Enrile said he is deliberately distancing his campaign from his father. Incidentally, doctors also advised the Senate President to rest because of macular degeneration.

“This thing about names, boss, it works both ways. When the name is acceptable and popular, it works. If all of a sudden, you latch onto it and something happens, it affects you as well so it’s double-bladed, a two-edged sword,” he said.

He said he is ready for attacks against him too.

“There’s a difference between me and my father that people don’t really know. He’s more emotional than I am, meaning he is quicker to talk whereas me, I’m more deliberate in what I say.”

Enrile is campaigning on his own, relying on his campaign manager, old-time friend Johnny Garcia. He said Garcia used to work with the Security Bank and as chief of staff of the late Sen Ramon Mitra Jr.

He said he will not have ads where his father will endorse him.

Even in the choice of his tagline, Enrile said he decided not to use his father’s popular “Gusto ko, happy ka!” 2010 slogan.

“Initially, we were thinking, just for a certain continuity, name recall [to use it] but then we needed to differentiate. There was a call for differentiation and basically our advocacy, while ‘Gusto ko May Pagkain ka’ may sound okay, it is still lacking so ‘Murang pagkain, Maraming pagkain,’ (Lots of food, cheap food). That’s what caught on,” he said.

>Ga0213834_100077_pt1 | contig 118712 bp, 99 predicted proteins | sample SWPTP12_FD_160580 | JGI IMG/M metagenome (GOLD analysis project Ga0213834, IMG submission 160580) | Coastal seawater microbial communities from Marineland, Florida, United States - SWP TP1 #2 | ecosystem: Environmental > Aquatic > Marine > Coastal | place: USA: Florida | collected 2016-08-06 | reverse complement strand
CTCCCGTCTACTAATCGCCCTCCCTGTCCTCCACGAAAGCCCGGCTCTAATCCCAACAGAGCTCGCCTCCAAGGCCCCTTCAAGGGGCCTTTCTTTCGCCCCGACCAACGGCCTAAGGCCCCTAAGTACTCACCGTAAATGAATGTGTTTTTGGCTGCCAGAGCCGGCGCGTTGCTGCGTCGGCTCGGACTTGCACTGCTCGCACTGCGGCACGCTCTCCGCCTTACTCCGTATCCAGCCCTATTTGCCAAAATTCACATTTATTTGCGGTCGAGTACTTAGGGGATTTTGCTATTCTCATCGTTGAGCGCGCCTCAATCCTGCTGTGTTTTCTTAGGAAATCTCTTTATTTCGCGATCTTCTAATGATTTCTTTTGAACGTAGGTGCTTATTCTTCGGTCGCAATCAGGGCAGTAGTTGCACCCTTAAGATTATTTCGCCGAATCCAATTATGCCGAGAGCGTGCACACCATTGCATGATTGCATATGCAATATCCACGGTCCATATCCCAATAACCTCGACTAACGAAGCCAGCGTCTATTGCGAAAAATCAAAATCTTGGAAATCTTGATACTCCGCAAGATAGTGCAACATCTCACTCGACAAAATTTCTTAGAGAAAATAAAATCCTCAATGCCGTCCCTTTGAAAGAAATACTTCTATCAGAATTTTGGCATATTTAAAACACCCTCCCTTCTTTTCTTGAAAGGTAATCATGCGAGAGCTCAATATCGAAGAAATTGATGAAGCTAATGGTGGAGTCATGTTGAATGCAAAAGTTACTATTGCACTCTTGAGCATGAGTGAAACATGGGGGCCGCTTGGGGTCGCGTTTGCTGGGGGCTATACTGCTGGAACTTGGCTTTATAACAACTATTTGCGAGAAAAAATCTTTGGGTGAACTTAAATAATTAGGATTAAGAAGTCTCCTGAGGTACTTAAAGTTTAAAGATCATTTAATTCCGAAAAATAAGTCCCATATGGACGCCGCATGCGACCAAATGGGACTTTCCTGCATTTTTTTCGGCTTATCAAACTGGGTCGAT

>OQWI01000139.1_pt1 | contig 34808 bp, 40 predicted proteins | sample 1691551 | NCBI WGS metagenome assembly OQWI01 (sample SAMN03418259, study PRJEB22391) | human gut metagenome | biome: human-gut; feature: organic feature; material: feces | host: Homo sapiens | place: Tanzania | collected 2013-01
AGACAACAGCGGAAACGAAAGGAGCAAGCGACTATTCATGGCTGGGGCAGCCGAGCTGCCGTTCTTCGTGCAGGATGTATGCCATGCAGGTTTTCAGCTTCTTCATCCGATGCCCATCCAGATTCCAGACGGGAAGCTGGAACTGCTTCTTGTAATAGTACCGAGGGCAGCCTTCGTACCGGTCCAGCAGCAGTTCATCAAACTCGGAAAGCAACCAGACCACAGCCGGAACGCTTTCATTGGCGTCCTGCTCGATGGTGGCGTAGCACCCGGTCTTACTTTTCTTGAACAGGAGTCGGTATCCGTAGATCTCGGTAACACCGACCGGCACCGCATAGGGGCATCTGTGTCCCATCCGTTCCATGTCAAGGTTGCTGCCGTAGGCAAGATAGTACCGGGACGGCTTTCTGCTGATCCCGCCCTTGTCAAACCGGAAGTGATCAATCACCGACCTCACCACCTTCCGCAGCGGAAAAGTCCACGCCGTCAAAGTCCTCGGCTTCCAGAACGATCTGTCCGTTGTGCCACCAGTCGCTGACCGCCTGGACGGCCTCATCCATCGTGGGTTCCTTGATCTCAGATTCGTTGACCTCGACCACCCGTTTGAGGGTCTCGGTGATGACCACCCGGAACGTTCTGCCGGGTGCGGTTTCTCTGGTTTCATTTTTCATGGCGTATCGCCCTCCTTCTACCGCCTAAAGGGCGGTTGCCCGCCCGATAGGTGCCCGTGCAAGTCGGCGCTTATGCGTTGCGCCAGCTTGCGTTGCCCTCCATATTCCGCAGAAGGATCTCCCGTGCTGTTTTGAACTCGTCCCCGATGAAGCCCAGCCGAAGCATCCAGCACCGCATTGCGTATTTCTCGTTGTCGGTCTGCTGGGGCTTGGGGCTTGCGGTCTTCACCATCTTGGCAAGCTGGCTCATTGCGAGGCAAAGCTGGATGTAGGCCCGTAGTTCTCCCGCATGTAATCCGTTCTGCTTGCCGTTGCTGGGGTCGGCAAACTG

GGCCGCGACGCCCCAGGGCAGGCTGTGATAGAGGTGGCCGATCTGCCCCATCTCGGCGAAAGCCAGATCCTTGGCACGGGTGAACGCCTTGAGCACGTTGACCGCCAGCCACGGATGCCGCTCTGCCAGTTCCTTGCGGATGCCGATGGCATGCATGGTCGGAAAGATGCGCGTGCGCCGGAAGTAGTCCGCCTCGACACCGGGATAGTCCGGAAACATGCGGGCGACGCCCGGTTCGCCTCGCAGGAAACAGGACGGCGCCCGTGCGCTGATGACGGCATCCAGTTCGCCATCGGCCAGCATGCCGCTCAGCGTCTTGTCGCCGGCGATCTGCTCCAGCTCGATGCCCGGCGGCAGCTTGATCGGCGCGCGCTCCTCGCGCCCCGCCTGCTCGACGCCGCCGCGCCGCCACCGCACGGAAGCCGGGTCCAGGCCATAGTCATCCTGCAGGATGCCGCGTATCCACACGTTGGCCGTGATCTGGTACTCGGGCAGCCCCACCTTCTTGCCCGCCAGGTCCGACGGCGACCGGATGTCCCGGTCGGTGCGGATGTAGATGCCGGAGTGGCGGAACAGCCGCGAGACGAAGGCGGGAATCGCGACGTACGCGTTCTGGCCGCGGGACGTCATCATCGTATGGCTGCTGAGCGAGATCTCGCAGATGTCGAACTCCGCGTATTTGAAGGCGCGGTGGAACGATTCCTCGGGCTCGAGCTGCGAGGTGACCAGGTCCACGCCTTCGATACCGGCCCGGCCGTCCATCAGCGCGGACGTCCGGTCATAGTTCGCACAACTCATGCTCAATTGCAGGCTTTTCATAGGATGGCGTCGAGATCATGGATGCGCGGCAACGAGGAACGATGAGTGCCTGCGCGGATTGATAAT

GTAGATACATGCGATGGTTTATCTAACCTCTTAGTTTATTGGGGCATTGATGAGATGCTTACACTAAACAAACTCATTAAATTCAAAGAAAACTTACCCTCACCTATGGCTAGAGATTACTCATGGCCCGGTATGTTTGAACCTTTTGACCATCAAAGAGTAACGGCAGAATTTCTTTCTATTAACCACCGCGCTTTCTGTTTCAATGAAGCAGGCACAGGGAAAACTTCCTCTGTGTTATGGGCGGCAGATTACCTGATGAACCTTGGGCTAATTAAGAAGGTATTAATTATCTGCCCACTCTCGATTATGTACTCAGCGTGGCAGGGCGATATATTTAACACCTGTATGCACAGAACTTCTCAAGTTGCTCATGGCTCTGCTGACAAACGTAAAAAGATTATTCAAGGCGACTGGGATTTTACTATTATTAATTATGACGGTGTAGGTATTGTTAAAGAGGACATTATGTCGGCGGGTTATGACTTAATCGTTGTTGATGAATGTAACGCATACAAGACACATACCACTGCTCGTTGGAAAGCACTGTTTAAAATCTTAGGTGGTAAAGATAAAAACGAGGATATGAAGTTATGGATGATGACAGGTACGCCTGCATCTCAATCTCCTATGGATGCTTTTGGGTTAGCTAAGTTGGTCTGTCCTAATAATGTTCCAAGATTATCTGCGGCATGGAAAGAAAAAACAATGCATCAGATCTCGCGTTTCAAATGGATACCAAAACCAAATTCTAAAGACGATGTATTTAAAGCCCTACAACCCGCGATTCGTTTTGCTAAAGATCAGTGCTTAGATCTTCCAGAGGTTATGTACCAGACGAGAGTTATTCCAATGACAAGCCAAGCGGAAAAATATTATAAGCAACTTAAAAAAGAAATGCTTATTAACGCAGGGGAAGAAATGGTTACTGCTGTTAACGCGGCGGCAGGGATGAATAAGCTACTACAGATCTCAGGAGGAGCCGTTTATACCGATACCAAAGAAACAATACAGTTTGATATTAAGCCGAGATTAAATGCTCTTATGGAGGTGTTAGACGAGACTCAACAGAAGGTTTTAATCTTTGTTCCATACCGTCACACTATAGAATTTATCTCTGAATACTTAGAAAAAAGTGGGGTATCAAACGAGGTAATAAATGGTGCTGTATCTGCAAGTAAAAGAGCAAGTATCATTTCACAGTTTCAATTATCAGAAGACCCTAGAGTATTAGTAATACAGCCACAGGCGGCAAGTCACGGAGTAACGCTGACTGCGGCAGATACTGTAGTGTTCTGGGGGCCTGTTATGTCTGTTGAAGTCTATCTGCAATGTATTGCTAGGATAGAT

While he is standing on his own in the campaign, Enrile said his father still often checks on him.

“He calls me up everyday. ‘Where are you? What are you doing?’ I think he misses the action. He’s a political animal. He enjoys this (campaign).”

JV Ejercito, Nancy take other tack

Unlike Enrile, San Juan Rep JV Ejercito and Nancy Binay also of the opposition United Nationalist Alliance (UNA) have been taking a different tack, capitalizing on the popularity of their fathers in the campaign.

In the sorties in the Davao region, the two often apologized to the crowd for the absence of former President Joseph Estrada and Vice President Jejomar Binay.